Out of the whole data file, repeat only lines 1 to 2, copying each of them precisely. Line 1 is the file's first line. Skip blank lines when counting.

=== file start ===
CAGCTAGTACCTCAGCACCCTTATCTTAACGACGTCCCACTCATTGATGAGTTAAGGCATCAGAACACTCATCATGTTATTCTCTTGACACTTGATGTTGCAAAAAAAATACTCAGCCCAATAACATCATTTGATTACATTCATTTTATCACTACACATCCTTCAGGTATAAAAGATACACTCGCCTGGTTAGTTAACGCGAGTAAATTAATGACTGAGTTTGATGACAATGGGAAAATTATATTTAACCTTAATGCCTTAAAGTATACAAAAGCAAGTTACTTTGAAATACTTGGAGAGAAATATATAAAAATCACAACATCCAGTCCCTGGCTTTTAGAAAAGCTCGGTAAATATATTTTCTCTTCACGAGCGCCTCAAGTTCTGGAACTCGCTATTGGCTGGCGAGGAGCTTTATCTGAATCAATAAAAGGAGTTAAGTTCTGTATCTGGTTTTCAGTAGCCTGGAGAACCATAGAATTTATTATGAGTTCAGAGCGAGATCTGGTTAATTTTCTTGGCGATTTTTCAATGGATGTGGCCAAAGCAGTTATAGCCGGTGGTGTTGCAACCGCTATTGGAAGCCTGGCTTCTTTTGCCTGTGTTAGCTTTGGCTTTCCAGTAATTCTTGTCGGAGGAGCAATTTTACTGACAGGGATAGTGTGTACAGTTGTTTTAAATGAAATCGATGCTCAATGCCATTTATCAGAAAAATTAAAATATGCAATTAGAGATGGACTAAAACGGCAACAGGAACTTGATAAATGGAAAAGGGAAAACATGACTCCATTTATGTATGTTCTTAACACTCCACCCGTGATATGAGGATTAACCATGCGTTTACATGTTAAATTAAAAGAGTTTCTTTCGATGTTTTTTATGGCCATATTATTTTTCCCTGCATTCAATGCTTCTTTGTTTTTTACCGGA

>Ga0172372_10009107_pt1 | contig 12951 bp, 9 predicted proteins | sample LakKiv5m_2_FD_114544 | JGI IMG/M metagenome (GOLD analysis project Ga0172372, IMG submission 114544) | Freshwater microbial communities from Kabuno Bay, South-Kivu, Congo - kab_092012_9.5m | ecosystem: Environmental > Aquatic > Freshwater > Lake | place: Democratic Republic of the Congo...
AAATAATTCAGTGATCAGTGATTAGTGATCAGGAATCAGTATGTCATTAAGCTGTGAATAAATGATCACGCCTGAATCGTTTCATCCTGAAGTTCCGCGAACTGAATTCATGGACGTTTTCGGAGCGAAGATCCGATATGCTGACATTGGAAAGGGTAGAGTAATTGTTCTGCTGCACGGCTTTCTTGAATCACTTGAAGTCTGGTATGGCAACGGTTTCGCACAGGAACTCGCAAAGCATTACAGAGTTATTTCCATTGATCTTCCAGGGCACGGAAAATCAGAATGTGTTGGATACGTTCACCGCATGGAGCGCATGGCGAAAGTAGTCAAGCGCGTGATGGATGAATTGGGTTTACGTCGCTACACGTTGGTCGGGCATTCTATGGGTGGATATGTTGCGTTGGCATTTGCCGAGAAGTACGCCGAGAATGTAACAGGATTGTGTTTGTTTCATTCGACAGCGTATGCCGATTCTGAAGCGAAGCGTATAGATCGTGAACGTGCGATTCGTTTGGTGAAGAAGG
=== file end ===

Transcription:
CAGCTAGTACCTCAGCACCCTTATCTTAACGACGTCCCACTCATTGATGAGTTAAGGCATCAGAACACTCATCATGTTATTCTCTTGACACTTGATGTTGCAAAAAAAATACTCAGCCCAATAACATCATTTGATTACATTCATTTTATCACTACACATCCTTCAGGTATAAAAGATACACTCGCCTGGTTAGTTAACGCGAGTAAATTAATGACTGAGTTTGATGACAATGGGAAAATTATATTTAACCTTAATGCCTTAAAGTATACAAAAGCAAGTTACTTTGAAATACTTGGAGAGAAATATATAAAAATCACAACATCCAGTCCCTGGCTTTTAGAAAAGCTCGGTAAATATATTTTCTCTTCACGAGCGCCTCAAGTTCTGGAACTCGCTATTGGCTGGCGAGGAGCTTTATCTGAATCAATAAAAGGAGTTAAGTTCTGTATCTGGTTTTCAGTAGCCTGGAGAACCATAGAATTTATTATGAGTTCAGAGCGAGATCTGGTTAATTTTCTTGGCGATTTTTCAATGGATGTGGCCAAAGCAGTTATAGCCGGTGGTGTTGCAACCGCTATTGGAAGCCTGGCTTCTTTTGCCTGTGTTAGCTTTGGCTTTCCAGTAATTCTTGTCGGAGGAGCAATTTTACTGACAGGGATAGTGTGTACAGTTGTTTTAAATGAAATCGATGCTCAATGCCATTTATCAGAAAAATTAAAATATGCAATTAGAGATGGACTAAAACGGCAACAGGAACTTGATAAATGGAAAAGGGAAAACATGACTCCATTTATGTATGTTCTTAACACTCCACCCGTGATATGAGGATTAACCATGCGTTTACATGTTAAATTAAAAGAGTTTCTTTCGATGTTTTTTATGGCCATATTATTTTTCCCTGCATTCAATGCTTCTTTGTTTTTTACCGGA

>Ga0172372_10009107_pt1 | contig 12951 bp, 9 predicted proteins | sample LakKiv5m_2_FD_114544 | JGI IMG/M metagenome (GOLD analysis project Ga0172372, IMG submission 114544) | Freshwater microbial communities from Kabuno Bay, South-Kivu, Congo - kab_092012_9.5m | ecosystem: Environmental > Aquatic > Freshwater > Lake | place: Democratic Republic of the Congo...